Holy War, Martyrdom, and Terror: Christianity, Violence, and the West

Holy War, Martyrdom, and Terror: Christianity, Violence, and the West

Holy War, Martyrdom, and Terror: Christianity, Violence, and the West

Holy War, Martyrdom, and Terror: Christianity, Violence, and the West

Synopsis

'Holy War, Martyrdom, and Terror' examines the ways that Christian theology has shaped centuries of conflict from the Jewish-Roman War of late antiquity through the First Crusade, the French Revolution, and up to the Iraq War. By isolating one factor among the many forces that converge in war, the essential tenets of Christian theology, Philippe Buc locates continuities in major episodes of violence perpetrated over the course of two millennia.

Excerpt

I began writing on this theme—Christianity and violence—at the edge of the desert. The setting was Morocco, 2001–2002. The occasion was an Arabiclanguage collective volume devoted to the violence and the “religions of the book,” where I traced for a local audience some longue durée themes in the Western understanding of coercion. The trigger was an attempt to understand, like many others but as a medievalist, the by then already clear march to war. The medievalist realized, to his surprise, that he could make sense of some of the American president’s language. It became clearer, somehow, for instance, when set next to the letters of Pope Gregory VII. The enterprise mushroomed in the direction of a book when I gave a talk in 2004 at the École Française de Rome on “God’s Vengeance,” attempting to show the advantages of an exploration of First Crusade sources in the light of biblical exegesis. The question then became: What can traits specific to Western Christianity (and transported over time into less religious, “post-Christian” Western cultures) explain about mass violence in the West? As will become clearer to the reader in the course of his or her reading, it is a thought experiment concentrating on religion and ideology as conditions of possibility and leaving aside other factors at play in violence. The essay has also ended up focusing on Western bellicism to the detriment of Western pacifism, which these traits admittedly also help explain.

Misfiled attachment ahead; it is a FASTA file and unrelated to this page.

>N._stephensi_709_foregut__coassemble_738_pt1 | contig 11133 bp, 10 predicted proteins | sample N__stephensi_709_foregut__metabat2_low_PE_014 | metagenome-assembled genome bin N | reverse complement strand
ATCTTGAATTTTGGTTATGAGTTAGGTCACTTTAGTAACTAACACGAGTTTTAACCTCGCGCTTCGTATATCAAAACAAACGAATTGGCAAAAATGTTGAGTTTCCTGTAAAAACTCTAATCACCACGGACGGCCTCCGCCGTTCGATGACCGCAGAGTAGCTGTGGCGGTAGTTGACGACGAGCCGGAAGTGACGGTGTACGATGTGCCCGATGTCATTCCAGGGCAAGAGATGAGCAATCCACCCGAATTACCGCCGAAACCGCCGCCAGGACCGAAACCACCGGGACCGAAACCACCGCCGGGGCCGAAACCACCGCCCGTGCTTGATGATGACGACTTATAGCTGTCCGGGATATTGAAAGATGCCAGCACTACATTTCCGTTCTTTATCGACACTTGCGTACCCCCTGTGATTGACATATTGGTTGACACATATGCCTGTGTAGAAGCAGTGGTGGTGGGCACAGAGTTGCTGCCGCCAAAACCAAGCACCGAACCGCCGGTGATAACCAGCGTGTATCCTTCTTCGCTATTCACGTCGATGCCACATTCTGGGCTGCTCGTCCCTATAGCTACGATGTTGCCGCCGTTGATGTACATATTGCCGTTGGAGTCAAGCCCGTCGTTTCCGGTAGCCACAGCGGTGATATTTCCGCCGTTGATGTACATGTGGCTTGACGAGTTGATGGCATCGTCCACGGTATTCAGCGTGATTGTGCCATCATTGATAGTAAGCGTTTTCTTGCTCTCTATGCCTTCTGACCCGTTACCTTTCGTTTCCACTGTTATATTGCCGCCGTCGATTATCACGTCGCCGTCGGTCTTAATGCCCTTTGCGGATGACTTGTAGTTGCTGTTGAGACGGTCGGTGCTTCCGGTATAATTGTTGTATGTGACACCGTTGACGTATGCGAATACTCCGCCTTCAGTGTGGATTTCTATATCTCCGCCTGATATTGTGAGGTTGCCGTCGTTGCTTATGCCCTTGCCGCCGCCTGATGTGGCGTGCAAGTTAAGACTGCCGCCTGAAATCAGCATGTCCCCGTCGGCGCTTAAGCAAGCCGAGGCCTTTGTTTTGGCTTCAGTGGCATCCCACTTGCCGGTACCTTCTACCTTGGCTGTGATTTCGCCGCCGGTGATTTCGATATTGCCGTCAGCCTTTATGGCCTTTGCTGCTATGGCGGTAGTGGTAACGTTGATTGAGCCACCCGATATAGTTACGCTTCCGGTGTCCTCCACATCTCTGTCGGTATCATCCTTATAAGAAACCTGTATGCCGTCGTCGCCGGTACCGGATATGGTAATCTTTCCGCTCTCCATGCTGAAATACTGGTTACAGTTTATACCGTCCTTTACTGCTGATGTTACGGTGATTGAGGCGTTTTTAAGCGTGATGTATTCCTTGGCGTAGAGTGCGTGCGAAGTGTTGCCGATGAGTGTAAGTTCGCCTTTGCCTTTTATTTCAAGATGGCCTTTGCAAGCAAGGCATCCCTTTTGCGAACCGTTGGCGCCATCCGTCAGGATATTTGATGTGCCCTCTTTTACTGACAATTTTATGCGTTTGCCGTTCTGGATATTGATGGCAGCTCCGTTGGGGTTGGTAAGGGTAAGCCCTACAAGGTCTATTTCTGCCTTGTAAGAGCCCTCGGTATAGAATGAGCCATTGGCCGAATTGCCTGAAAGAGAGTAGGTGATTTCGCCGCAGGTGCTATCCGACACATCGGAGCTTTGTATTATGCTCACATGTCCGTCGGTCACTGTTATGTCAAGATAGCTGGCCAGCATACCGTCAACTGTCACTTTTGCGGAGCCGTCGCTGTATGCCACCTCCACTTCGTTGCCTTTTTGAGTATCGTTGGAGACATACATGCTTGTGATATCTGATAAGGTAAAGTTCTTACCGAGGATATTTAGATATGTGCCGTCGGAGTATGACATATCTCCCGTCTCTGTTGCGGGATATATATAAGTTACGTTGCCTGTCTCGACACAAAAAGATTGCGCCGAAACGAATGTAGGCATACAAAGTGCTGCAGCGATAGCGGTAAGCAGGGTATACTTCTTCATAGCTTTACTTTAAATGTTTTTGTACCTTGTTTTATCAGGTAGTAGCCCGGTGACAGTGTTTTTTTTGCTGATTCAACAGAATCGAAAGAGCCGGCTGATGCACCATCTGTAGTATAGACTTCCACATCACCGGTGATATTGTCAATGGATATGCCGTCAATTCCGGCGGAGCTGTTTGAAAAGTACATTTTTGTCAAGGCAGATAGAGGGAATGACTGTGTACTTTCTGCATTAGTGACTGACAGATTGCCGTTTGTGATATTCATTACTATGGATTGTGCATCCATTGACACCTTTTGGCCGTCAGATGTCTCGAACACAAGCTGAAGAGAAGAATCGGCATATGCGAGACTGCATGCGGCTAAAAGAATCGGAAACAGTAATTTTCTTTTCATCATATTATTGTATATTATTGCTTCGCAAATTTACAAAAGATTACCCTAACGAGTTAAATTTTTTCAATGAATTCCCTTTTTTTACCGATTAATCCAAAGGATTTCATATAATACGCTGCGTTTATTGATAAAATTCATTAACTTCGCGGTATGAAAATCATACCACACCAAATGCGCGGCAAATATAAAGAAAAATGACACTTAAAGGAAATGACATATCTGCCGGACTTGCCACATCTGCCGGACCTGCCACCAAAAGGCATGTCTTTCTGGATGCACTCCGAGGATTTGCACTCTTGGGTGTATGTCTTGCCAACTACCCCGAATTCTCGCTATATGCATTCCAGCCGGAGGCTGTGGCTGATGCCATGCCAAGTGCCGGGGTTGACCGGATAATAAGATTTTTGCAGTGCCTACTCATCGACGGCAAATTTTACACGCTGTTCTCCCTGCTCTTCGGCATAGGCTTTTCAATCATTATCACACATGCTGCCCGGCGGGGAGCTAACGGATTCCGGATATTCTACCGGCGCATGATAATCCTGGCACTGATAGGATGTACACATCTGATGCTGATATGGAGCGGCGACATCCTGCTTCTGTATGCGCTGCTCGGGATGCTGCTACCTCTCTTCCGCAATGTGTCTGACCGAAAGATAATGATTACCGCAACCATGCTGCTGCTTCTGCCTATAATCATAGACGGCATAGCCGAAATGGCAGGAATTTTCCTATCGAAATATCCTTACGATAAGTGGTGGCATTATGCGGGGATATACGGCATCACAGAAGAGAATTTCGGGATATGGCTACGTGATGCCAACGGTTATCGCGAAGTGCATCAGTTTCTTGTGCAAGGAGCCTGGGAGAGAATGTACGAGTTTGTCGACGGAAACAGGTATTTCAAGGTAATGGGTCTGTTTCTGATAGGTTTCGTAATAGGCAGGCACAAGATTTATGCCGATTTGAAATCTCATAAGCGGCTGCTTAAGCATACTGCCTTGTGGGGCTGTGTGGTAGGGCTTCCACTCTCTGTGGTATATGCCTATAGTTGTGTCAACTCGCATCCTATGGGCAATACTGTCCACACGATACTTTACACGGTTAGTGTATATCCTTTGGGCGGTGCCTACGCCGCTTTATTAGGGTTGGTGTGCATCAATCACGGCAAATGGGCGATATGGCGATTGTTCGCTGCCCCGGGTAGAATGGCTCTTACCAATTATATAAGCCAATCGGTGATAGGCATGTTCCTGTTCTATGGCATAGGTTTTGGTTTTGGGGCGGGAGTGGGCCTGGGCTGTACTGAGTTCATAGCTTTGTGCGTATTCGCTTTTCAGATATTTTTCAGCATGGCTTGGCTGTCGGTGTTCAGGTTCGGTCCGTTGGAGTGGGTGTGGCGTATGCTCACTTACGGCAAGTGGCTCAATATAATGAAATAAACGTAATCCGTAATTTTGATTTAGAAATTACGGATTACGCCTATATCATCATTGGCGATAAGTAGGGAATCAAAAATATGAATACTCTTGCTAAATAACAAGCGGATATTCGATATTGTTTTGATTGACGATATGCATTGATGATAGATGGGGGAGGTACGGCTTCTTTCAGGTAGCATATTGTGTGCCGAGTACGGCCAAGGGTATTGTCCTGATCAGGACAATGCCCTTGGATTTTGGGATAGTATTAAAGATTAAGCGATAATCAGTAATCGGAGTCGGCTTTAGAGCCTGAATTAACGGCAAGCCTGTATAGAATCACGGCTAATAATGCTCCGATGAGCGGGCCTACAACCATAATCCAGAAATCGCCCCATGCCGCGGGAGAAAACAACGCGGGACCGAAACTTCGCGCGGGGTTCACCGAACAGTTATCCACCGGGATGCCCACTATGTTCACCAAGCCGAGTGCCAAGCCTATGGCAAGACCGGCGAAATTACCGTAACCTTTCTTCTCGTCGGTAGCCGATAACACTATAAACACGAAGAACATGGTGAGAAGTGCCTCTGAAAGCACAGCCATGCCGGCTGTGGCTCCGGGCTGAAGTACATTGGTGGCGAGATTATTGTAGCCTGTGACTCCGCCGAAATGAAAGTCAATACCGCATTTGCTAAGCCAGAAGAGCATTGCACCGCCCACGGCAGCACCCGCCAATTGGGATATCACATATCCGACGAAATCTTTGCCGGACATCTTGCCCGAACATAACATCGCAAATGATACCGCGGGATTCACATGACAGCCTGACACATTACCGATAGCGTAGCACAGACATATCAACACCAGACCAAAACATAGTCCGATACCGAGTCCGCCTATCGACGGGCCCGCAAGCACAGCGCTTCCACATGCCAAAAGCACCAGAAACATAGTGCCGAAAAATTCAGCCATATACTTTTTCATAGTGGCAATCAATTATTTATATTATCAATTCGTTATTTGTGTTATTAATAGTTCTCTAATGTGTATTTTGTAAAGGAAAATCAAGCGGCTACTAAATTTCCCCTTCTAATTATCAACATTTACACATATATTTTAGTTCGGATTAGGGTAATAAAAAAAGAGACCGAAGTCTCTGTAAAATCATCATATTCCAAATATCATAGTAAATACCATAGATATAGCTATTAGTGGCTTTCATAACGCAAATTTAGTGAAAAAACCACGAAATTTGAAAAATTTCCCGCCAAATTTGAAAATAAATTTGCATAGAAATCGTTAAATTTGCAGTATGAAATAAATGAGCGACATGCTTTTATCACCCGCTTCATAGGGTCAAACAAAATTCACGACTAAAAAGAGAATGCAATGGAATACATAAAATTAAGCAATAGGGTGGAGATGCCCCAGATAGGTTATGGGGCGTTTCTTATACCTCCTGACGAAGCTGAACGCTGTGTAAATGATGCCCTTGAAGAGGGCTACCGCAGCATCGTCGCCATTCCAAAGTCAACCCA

The bulk of the examination was conducted between 2004 and 2011, while I taught at Stanford University; and also on sabbatical in 2005–2006 at Yale. Some of my teaching fed into the research—in particular a course taught with Amir Weiner titled “Mass Violence in History” and a graduate seminar on secularity, which was accompanied by a small international conference on the topic.

Since I began thinking about this topic, powerfully conceptualized books have appeared focusing on medieval violence, a period central to this essay. Pride of place go to Norman Housley’s splendid Religious Warfare in Europe . . .

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